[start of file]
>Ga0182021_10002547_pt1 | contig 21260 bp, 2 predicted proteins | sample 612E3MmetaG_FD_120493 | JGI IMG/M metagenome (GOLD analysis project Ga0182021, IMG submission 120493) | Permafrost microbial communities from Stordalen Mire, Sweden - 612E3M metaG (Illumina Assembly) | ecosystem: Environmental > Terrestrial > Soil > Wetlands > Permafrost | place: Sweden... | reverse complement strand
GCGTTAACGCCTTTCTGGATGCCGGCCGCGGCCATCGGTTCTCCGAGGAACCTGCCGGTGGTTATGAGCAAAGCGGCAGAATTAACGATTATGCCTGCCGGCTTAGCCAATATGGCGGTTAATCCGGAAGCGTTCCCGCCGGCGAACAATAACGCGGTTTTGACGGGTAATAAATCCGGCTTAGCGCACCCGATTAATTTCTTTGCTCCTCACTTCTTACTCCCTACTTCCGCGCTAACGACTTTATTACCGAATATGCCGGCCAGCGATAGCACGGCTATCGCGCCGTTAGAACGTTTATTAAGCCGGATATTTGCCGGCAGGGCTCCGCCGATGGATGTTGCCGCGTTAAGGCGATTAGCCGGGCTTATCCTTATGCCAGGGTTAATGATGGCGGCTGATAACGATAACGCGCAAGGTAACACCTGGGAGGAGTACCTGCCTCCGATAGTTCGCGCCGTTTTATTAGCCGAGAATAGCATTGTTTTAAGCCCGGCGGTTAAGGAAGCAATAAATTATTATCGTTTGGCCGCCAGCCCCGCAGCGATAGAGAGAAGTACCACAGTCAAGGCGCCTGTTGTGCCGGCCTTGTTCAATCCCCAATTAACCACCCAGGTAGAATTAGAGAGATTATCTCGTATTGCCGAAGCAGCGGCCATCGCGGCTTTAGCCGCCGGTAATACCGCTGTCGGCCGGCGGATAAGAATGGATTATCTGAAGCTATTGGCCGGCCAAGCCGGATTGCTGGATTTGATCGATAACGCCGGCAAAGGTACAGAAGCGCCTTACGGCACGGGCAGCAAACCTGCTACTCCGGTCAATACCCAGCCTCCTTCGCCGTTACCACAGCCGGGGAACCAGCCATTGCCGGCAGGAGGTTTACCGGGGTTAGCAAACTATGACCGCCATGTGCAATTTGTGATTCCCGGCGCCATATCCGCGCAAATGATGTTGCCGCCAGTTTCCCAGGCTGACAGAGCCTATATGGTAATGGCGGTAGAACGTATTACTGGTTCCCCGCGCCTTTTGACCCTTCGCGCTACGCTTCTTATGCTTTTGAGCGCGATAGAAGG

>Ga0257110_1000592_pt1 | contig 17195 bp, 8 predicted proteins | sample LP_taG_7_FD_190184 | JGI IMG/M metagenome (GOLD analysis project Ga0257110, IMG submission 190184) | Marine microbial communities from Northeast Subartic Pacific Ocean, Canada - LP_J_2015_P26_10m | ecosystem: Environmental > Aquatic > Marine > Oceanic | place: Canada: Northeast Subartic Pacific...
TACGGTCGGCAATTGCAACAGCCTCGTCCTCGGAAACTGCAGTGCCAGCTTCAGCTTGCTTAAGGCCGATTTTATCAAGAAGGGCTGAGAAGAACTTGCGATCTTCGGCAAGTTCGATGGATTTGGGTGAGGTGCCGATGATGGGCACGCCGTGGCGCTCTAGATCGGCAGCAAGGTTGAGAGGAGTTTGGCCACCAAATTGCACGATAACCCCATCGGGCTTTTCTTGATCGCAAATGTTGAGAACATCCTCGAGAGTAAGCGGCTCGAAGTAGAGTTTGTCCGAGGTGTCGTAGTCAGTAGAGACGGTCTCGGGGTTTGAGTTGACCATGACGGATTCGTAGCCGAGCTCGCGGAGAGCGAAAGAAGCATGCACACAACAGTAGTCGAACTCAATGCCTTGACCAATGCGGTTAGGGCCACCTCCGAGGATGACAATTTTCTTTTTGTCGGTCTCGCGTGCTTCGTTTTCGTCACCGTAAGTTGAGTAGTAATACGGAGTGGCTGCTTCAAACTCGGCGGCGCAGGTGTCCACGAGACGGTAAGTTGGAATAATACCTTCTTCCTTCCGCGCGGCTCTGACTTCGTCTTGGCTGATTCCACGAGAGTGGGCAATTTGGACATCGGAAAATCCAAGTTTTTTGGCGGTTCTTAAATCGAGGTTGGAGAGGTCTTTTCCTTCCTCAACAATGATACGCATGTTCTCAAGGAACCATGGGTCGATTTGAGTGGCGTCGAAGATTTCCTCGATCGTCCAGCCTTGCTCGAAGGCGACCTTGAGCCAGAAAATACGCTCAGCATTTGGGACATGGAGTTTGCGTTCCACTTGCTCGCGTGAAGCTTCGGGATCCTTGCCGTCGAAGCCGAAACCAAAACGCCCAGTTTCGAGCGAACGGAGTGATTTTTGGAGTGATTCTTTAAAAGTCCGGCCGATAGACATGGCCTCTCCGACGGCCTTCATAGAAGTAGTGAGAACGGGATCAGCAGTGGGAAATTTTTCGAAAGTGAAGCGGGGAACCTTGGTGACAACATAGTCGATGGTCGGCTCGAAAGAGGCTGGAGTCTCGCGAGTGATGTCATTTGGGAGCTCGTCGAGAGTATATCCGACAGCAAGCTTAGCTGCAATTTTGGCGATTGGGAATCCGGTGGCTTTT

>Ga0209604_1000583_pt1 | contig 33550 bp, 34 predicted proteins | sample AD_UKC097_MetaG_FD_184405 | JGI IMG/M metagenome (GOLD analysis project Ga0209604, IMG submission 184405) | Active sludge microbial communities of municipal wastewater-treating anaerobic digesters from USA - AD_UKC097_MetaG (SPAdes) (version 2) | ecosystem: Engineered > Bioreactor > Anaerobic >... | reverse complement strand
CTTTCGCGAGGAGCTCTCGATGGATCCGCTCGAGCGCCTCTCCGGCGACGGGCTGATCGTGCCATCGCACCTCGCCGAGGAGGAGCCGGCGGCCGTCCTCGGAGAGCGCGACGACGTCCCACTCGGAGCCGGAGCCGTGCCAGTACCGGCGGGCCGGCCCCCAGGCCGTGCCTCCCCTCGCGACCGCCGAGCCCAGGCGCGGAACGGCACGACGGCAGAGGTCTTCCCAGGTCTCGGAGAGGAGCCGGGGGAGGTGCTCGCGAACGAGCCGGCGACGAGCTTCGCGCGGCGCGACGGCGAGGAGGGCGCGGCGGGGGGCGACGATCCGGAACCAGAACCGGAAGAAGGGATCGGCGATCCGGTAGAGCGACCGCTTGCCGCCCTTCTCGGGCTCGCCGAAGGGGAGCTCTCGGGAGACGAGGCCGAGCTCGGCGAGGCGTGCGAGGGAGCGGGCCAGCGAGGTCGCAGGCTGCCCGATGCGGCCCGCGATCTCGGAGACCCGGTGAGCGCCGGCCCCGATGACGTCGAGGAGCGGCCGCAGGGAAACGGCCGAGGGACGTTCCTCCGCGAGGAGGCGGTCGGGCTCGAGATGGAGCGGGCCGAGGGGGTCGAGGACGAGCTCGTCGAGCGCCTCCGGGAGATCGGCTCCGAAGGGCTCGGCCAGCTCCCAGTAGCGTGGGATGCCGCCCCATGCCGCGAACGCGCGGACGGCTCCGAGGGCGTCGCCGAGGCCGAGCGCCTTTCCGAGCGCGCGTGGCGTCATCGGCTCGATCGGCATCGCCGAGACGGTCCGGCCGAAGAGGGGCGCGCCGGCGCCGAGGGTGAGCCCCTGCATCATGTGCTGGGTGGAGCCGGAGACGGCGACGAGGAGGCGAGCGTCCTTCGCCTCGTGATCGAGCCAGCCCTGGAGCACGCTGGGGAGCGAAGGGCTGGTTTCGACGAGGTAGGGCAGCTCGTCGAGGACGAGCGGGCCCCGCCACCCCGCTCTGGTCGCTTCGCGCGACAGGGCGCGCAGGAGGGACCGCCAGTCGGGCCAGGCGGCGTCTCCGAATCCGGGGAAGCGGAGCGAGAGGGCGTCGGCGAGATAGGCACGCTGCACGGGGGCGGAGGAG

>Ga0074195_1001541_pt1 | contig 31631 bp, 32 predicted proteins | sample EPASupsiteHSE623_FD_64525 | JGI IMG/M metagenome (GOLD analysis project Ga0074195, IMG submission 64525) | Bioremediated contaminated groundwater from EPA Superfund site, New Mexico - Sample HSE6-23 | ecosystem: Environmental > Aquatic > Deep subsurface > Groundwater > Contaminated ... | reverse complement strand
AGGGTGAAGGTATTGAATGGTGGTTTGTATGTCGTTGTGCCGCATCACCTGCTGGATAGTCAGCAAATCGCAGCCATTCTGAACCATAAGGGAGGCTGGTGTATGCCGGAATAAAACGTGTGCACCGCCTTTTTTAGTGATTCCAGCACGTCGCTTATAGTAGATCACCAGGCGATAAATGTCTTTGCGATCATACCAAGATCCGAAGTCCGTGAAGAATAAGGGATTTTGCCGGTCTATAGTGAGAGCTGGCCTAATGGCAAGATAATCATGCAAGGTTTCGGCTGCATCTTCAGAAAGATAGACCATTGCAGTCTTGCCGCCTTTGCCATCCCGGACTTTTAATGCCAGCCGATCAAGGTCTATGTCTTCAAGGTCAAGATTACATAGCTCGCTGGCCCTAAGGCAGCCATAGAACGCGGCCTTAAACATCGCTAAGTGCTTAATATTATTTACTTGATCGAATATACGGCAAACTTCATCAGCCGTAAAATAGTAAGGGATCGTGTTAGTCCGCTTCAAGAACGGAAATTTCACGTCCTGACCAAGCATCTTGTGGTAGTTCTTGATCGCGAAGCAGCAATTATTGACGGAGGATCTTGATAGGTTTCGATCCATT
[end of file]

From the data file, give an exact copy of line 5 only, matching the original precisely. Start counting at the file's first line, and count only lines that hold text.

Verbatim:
>Ga0209604_1000583_pt1 | contig 33550 bp, 34 predicted proteins | sample AD_UKC097_MetaG_FD_184405 | JGI IMG/M metagenome (GOLD analysis project Ga0209604, IMG submission 184405) | Active sludge microbial communities of municipal wastewater-treating anaerobic digesters from USA - AD_UKC097_MetaG (SPAdes) (version 2) | ecosystem: Engineered > Bioreactor > Anaerobic >... | reverse complement strand